Coleman is talking about cases in which no indictment is filed, which is different than no charges being filed. He consistently conflated those 2 concepts during his argument and briefing. Ds may be arrested and released without charges w/in 48 hours of arrest, but once they are brought before a magistrate they are accused of a crime, usually via a preliminary charging document such as a complaint.That clears things up somewhat, but even defining "charges" as "indictments" (an "information," for misdemeanors), which does indeed conflate the two terms, I can't find any data supporting Coleman's assertion that such cases represent half of arrests. The closest on-point estimate I'm aware of came from a 2005 study (pdf) performed by the Public Policy Research Institute at Texas A&M on behalf of the Texas Indigent Defense Task Force (see pp. 28-29):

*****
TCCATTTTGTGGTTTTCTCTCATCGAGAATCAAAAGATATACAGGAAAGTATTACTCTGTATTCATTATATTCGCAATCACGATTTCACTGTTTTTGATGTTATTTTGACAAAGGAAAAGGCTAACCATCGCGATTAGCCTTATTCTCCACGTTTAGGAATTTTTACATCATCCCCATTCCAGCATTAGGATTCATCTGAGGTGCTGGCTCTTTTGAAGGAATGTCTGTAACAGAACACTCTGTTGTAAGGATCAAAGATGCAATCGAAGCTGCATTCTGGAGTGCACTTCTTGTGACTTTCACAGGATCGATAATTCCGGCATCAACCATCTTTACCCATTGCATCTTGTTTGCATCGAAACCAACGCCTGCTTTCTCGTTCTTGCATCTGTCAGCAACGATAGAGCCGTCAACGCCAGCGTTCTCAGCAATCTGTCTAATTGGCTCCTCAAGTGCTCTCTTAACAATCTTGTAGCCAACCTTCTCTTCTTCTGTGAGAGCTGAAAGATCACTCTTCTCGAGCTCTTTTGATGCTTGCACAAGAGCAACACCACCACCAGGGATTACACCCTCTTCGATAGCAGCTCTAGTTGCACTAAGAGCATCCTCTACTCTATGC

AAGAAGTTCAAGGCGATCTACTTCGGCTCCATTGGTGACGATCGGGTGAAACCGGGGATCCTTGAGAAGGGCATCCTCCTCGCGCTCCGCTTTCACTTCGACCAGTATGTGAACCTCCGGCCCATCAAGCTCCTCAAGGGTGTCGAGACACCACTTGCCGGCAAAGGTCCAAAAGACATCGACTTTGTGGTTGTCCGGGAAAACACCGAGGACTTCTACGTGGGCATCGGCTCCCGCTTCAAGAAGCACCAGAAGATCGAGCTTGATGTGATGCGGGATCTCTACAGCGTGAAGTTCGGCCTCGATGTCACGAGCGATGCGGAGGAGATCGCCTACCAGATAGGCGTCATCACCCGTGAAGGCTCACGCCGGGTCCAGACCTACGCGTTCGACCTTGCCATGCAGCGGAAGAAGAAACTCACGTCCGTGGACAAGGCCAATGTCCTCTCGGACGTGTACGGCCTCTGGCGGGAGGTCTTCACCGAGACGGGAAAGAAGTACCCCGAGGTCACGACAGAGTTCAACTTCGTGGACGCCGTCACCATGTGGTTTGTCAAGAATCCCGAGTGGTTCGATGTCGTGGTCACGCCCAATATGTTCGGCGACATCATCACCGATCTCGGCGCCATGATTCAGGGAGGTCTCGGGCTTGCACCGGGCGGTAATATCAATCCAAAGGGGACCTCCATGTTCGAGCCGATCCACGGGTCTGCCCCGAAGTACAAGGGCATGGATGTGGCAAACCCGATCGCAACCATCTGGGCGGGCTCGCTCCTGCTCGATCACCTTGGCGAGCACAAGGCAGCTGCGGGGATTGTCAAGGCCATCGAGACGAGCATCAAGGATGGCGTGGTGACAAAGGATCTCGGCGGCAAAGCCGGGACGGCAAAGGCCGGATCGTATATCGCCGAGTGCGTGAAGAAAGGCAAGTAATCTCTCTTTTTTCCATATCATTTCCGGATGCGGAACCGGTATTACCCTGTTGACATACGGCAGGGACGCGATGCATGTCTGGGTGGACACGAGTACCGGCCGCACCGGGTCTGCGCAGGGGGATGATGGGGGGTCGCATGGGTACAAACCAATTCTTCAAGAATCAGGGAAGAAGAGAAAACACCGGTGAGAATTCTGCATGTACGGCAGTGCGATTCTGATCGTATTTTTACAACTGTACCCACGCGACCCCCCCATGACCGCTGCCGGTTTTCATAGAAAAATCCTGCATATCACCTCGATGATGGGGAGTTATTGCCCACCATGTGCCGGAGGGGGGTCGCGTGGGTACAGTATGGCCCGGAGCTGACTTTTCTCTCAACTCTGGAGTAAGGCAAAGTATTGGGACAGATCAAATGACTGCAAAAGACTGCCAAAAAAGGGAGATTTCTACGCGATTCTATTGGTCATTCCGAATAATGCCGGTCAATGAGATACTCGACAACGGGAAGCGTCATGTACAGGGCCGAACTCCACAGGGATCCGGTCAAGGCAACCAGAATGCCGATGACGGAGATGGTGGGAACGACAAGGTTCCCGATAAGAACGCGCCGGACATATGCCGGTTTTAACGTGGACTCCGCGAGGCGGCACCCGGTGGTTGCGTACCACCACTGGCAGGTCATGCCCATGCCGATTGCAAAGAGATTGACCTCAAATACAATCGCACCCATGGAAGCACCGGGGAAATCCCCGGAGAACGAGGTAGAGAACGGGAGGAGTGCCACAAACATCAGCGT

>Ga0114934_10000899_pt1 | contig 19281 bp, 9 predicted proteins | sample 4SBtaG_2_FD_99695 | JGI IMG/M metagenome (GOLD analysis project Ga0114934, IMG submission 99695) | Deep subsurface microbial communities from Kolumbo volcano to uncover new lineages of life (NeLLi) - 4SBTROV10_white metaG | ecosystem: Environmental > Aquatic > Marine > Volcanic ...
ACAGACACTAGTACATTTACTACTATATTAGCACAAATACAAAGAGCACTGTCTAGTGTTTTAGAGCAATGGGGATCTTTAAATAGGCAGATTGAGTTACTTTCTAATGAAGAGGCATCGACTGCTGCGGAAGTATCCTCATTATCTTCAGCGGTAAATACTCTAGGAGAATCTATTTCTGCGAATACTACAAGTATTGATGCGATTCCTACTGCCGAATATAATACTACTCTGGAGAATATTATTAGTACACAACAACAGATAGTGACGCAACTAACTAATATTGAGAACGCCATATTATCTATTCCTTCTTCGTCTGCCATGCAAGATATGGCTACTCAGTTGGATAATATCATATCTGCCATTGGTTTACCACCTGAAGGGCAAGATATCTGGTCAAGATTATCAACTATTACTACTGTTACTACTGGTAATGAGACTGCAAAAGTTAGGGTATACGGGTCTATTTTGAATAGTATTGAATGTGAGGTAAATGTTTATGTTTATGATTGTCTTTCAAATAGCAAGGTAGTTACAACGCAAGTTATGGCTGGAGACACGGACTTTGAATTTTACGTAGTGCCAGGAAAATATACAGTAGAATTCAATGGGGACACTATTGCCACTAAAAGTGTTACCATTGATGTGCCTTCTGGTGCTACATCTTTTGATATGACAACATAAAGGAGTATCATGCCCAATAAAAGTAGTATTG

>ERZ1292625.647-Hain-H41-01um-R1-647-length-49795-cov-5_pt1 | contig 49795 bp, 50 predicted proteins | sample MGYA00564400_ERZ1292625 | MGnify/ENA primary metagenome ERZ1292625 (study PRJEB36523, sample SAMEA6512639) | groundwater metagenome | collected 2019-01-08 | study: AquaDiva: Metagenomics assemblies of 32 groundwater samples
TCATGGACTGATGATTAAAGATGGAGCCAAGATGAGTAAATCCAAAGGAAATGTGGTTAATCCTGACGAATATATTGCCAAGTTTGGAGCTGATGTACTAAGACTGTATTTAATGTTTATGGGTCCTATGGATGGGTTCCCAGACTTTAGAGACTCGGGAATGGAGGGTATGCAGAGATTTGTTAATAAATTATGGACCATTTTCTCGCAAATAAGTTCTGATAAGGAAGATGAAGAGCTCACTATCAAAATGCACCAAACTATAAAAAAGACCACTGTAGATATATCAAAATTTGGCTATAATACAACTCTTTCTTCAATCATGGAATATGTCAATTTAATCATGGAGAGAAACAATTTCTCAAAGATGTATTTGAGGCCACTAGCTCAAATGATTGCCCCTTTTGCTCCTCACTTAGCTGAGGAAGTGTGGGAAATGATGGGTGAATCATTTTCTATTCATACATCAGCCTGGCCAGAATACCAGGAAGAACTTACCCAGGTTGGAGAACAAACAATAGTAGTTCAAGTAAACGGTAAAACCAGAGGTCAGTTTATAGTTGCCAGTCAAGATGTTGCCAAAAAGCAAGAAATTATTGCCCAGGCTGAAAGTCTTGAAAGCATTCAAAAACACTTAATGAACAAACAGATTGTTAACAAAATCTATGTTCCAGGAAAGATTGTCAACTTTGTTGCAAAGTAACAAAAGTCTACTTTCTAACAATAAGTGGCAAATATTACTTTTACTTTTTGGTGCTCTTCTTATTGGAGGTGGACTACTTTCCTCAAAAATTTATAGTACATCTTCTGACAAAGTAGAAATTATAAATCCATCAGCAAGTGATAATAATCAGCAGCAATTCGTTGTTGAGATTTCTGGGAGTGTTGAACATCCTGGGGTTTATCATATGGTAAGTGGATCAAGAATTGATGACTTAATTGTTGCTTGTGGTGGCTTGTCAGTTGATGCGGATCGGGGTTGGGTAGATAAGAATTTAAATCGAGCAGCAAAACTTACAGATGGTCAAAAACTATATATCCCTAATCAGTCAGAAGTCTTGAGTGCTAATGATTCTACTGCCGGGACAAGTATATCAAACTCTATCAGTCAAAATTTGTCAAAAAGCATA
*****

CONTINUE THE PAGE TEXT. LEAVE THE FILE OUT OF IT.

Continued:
Since implementation of the FDA’s prompt appointment standard [for jail cases], there exists a widespread perception that counties incur significant costs for attorney’s fees in cases where no charges are filed. Objective data reported by Texas counties in their annual Expenditure Report demonstrates that this concern is greatly exaggerated. In FY 2004, 55% of Texas counties (140 of 254) had zero cases in which an attorney was appointed in a case where the defendant was never charged by information or indictment. At a statewide level, “un-filed” cases represented 2% of all cases in which attorneys were appointed to indigent defendants
So where does this figure come from that as many as half of arrests never result in an information or indictment? No source I can find confirms that, but I'll keep looking.